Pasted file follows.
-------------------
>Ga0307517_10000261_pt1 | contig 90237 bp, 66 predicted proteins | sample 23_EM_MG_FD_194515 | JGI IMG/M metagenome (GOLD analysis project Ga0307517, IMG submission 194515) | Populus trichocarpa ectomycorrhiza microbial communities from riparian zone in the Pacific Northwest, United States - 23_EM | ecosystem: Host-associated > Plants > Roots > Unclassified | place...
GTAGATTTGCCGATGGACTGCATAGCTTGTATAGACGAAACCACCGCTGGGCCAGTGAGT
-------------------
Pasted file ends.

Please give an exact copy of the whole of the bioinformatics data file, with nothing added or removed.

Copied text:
>Ga0307517_10000261_pt1 | contig 90237 bp, 66 predicted proteins | sample 23_EM_MG_FD_194515 | JGI IMG/M metagenome (GOLD analysis project Ga0307517, IMG submission 194515) | Populus trichocarpa ectomycorrhiza microbial communities from riparian zone in the Pacific Northwest, United States - 23_EM | ecosystem: Host-associated > Plants > Roots > Unclassified | place...
GTAGATTTGCCGATGGACTGCATAGCTTGTATAGACGAAACCACCGCTGGGCCAGTGAGT